President Obama talks about Vladimir Putin as if he were a Pennsylvania “clinger” who operates on outdated principles, who is driven by fear, and whom unfortunately the post-Enlightenment mind of even Barack Obama
cannot always reach. Deconstruct a recent CBS News interview with President Obama, and the limitations of his now-routine psychoanalyses are all too clear. Consider the following presidential assertions:
Obama said in the CBS interview that Vladimir Putin was “willing to show a deeply held grievance about what he considers to be the loss of the Soviet Union.”
Is that any surprise? Why would Putin not “show a deeply held grievance” — given that Russians enjoyed far more pride and influence when they had far more territory and power than they do now? Just because elites in the West might consider Denmark and Luxembourg model societies, given their per capita incomes, ample social services, high-speed mass transit, and climate-change sensitivities, does not necessarily mean that the grandchildren of Stalingrad and Leningrad would agree. Continue reading “Obama’s Enlightened Foolery”→
The crisis in Ukraine is just the latest in a long series of foreign policy failures brought about by the incoherence in our thinking about foreign relations. On the one hand, we have championed ethnic-national self-determination as the highest international good, while on the other we have assumed that all these various nations and peoples share the same ideals, principles, and goods, and so can comprise a transnational order that will eliminate war and conflict and create peace and prosperity. Over a hundred years of history reveal these ideals not just to be incompatible, but also to foment and worsen inter-state violence. Continue reading “The Incoherence of Western Foreign Policy”→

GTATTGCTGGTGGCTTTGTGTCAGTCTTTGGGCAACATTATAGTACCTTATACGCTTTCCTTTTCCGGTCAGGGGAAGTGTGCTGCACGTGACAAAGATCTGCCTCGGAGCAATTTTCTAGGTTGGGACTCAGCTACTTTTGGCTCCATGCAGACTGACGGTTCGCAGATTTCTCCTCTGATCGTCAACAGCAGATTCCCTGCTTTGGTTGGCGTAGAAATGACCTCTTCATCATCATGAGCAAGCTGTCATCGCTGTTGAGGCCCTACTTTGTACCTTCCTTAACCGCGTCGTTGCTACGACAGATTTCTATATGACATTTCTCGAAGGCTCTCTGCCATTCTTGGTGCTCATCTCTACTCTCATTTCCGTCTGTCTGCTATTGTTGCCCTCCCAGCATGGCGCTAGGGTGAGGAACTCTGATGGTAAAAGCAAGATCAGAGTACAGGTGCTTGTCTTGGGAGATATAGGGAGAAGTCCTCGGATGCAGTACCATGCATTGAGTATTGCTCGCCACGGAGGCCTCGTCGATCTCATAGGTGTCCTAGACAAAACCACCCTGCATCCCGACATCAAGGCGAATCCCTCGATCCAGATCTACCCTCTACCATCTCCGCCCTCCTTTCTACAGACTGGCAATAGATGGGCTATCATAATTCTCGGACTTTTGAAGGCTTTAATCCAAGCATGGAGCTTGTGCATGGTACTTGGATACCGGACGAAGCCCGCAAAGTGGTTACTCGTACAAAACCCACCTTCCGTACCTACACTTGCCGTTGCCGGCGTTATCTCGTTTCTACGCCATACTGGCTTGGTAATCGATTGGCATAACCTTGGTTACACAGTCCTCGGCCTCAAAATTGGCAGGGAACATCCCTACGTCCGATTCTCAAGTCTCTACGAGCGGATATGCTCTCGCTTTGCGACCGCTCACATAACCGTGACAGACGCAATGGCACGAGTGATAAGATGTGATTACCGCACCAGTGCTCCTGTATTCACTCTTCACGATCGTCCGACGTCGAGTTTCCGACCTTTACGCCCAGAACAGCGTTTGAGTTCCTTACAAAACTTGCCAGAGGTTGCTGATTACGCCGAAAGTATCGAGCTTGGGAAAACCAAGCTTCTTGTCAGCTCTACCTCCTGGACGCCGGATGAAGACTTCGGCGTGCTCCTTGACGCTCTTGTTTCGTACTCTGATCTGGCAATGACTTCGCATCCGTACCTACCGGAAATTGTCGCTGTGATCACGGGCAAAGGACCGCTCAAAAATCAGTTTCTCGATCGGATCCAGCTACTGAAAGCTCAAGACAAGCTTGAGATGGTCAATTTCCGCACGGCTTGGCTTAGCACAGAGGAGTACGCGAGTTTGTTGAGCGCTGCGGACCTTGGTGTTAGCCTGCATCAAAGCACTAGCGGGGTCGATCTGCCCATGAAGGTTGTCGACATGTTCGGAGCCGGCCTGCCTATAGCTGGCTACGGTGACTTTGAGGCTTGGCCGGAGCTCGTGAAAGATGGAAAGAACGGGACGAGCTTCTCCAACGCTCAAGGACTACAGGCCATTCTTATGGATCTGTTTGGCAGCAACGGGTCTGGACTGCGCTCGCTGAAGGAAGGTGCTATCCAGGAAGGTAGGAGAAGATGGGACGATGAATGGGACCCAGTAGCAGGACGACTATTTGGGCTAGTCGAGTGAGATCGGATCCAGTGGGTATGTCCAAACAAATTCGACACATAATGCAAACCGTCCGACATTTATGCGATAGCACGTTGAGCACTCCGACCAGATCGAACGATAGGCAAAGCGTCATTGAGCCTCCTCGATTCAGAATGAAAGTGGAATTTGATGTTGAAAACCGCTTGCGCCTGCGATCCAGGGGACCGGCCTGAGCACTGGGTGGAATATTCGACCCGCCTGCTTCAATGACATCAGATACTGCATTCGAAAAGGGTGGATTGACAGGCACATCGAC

Editor’s Note: These passages are drawn from recent articles on The Corner.
Mexifornia, Quite Literally!
“I love this country, it has given me everything that I have, and I’m proud to be part of it,” said Victor Sanchez, a 37-year-old Monrovia resident wearing a Mexico jersey. “But yet, I didn’t have a choice to come here, I was born in Mexico, and that is where my heart will always be.” Continue reading “Foreign Thoughts”→
With Egypt’s “July Revolution” of 1952, for the first time in millennia, Egyptians were able to boast that a native-born Egyptian, Gamal Abdel Nasser, would govern their nation: Ever since the overthrow of its last native pharaoh nearly 2,500 years ago, Egypt had been ruled by a host of foreign invaders — Persians, Greeks, Romans, Arabs, Turks, and Brits, to name a few. Continue reading “Egypt’s Identity Crisis”→